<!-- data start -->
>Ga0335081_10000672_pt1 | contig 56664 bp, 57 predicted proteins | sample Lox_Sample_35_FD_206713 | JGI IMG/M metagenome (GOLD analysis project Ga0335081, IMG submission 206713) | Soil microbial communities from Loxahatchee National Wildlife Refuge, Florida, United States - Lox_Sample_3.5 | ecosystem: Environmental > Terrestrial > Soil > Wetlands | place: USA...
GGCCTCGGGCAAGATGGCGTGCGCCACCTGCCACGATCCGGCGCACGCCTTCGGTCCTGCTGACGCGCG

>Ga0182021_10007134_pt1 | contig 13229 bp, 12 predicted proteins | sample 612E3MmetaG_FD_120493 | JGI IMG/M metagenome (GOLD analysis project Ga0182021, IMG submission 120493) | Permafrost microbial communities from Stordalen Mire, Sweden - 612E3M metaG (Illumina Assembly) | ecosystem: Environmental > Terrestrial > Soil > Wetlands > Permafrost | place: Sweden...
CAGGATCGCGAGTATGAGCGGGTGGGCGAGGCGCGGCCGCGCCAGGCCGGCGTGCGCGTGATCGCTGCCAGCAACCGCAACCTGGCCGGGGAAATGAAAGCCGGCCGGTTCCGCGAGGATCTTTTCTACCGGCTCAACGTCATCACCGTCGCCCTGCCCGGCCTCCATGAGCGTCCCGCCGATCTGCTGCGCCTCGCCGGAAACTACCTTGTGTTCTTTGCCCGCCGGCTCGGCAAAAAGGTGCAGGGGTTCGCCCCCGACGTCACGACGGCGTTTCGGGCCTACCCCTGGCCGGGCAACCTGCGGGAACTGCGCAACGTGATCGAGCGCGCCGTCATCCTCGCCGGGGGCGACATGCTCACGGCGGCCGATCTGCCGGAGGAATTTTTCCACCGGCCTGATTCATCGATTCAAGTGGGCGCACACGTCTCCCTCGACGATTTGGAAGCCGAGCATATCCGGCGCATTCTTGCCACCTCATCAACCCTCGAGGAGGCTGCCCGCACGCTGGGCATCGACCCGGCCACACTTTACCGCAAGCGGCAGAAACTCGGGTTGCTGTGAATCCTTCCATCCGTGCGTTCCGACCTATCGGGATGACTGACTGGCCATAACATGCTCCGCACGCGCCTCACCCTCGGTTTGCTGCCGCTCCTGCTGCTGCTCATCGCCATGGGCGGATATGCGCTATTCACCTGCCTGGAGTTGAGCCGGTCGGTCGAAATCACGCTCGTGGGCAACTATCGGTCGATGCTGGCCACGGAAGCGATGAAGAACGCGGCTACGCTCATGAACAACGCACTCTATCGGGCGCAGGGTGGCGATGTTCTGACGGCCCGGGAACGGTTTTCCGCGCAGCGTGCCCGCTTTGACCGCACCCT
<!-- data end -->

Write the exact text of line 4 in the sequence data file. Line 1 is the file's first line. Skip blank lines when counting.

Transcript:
CAGGATCGCGAGTATGAGCGGGTGGGCGAGGCGCGGCCGCGCCAGGCCGGCGTGCGCGTGATCGCTGCCAGCAACCGCAACCTGGCCGGGGAAATGAAAGCCGGCCGGTTCCGCGAGGATCTTTTCTACCGGCTCAACGTCATCACCGTCGCCCTGCCCGGCCTCCATGAGCGTCCCGCCGATCTGCTGCGCCTCGCCGGAAACTACCTTGTGTTCTTTGCCCGCCGGCTCGGCAAAAAGGTGCAGGGGTTCGCCCCCGACGTCACGACGGCGTTTCGGGCCTACCCCTGGCCGGGCAACCTGCGGGAACTGCGCAACGTGATCGAGCGCGCCGTCATCCTCGCCGGGGGCGACATGCTCACGGCGGCCGATCTGCCGGAGGAATTTTTCCACCGGCCTGATTCATCGATTCAAGTGGGCGCACACGTCTCCCTCGACGATTTGGAAGCCGAGCATATCCGGCGCATTCTTGCCACCTCATCAACCCTCGAGGAGGCTGCCCGCACGCTGGGCATCGACCCGGCCACACTTTACCGCAAGCGGCAGAAACTCGGGTTGCTGTGAATCCTTCCATCCGTGCGTTCCGACCTATCGGGATGACTGACTGGCCATAACATGCTCCGCACGCGCCTCACCCTCGGTTTGCTGCCGCTCCTGCTGCTGCTCATCGCCATGGGCGGATATGCGCTATTCACCTGCCTGGAGTTGAGCCGGTCGGTCGAAATCACGCTCGTGGGCAACTATCGGTCGATGCTGGCCACGGAAGCGATGAAGAACGCGGCTACGCTCATGAACAACGCACTCTATCGGGCGCAGGGTGGCGATGTTCTGACGGCCCGGGAACGGTTTTCCGCGCAGCGTGCCCGCTTTGACCGCACCCT